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Facts & Figures

State Gemstones Sapphire and Agate

Agate

Montana sapphires and Montana agates have shared honors as the state's gemstones since 1969. Recognition was a long time in coming. A century earlier the small multi-colored sapphires angered early placer miners by clogging gold sluices in such places as El Dorado Bar east of Helena. "Sapphire Collins" frequented the streets of Helena in the 1860s with a pocket full of pretty stones. Try as he might to convince local merchants and bankers of the stones' value, he was told bluntly that gold was of prime importance and that anything else was of little worth.

Cut sapphire

Eastern and European financiers weren't as shortsighted when they learned of Montana's sapphires in the early 1890s. Before long, substantial companies from as far away as London invested in sapphire mines throughout the state. On Quartz and Rock Creeks west of Philipsburg, or Brown's Gulch and Dry Cottonwood Creek east of Anaconda, or along the Missouri River at El Dorado Bar, French Bar, Magpie Gulch, Metropolitan Bar, and elsewhere, the rush was on. But the sapphire bonanza came in at Yogo Gulch in central Montana's Judith Basin Gulch.

Sapphires

Jake Hoover, friend of cowboy artist Charles Russell, made one of the earliest discoveries of Yogo sapphires. Looking for gold, he found the blue pebbles in the gravels of Yogo Creek in 1896. The Yogo mines attracted wide attention and capital. The U.S. Geological Survey termed the location "America's most important gem location." The British controlled the mines for nearly thirty years, explaining why the beautiful "Cornflower Blue" Yogos are found in the Royal Crown Jewel Collection in London. A unique quality of Yogo sapphires is that they retain their brilliance under artificial light. Sapphires from other parts of the world generally absorb artificial light, making them appear black and lusterless.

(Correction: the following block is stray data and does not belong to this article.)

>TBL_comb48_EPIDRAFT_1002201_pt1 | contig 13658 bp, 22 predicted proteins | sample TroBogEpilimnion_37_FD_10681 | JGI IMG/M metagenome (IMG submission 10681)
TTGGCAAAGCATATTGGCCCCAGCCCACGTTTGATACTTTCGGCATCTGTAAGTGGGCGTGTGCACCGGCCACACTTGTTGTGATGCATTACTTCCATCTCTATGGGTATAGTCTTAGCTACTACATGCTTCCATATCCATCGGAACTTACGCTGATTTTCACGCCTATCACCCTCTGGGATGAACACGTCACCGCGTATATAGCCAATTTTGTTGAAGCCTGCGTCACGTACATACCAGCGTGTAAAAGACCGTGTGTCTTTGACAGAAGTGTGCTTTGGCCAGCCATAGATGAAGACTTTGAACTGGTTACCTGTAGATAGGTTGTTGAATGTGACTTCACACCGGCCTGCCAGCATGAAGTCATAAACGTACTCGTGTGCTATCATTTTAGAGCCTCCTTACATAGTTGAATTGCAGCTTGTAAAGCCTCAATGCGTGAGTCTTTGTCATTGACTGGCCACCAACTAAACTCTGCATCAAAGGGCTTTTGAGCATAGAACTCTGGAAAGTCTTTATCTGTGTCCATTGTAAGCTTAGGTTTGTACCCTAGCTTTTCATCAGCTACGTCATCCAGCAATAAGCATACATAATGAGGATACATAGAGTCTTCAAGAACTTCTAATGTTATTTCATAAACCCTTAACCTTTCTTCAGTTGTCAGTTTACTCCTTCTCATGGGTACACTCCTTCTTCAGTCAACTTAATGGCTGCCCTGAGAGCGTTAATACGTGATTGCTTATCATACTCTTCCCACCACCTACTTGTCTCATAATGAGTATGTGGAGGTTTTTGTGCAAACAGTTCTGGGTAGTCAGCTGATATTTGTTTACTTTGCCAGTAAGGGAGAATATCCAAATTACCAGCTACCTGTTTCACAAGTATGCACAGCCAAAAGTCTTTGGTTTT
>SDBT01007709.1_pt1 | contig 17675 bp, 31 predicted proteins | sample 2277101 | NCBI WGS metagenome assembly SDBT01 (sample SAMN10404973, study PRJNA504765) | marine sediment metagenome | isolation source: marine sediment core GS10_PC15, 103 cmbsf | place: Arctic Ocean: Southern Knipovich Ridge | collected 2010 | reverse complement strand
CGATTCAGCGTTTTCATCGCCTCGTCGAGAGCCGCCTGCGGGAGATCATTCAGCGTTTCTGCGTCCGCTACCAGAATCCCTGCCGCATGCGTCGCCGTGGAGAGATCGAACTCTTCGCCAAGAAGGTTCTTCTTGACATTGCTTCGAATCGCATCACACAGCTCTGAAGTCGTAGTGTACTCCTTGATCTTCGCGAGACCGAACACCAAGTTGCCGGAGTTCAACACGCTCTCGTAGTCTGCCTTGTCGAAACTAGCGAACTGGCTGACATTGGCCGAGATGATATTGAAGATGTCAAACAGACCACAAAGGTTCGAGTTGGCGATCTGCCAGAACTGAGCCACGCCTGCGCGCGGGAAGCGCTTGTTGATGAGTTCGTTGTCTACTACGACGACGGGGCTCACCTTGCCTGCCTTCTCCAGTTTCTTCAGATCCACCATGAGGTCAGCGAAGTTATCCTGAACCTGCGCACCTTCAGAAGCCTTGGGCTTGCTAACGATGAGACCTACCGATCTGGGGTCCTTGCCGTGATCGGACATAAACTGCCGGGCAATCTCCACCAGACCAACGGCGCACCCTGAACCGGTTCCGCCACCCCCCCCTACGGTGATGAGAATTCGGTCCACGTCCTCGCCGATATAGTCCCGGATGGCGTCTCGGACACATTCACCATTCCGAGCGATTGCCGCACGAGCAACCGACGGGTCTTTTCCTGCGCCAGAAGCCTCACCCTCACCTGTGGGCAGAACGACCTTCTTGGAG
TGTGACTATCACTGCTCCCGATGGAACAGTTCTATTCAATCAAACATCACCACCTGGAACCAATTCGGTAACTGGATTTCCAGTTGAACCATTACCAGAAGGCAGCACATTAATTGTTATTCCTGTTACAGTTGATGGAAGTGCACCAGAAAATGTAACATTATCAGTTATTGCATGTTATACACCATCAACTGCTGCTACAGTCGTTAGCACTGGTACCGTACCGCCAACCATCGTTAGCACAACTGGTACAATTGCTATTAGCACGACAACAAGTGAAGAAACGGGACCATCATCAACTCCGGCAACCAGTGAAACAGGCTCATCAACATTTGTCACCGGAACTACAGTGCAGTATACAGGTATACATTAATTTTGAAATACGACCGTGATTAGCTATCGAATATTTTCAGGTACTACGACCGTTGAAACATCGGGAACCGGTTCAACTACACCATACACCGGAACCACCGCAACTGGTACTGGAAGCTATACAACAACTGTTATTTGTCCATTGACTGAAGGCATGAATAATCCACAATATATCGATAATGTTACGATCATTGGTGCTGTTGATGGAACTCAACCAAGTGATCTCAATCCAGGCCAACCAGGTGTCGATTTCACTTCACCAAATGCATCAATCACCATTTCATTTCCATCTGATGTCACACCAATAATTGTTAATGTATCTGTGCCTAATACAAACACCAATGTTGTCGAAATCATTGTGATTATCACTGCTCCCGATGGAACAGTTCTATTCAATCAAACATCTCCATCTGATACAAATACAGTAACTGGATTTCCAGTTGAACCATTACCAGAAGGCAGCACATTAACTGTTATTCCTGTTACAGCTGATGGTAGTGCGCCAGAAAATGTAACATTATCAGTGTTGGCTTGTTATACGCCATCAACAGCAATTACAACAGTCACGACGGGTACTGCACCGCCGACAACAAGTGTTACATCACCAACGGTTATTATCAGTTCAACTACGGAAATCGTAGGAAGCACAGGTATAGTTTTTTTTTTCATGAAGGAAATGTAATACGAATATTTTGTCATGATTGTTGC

Over the years the Yogo mines have produced an estimated forty million dollars in the precious blue gems. The original Yogo mines are currently being worked by commercial companies. The largest cut Yogo is 10.2 carats and is in the Smithsonian Institution in Washington, D.C.

Agate beltbuckle beging made in Glendive, Montana

Montana's Council of Rock and Mineral Clubs supported not only the sapphire for gemstone honors, but advocated equal recognition for the exquisite and ever-varying Montana agate, found in abundance along the Yellowstone River to the east. Cut and polished, the agate is a beautiful addition to jewelry and a much-sought-after gem.

Between the sapphire and the agate, Montana's east and west, heritage and hobbies, are represented.

Special Acknowledgements to: Montana Historical Society, Rex C. Meyers and Norma B. Ashby

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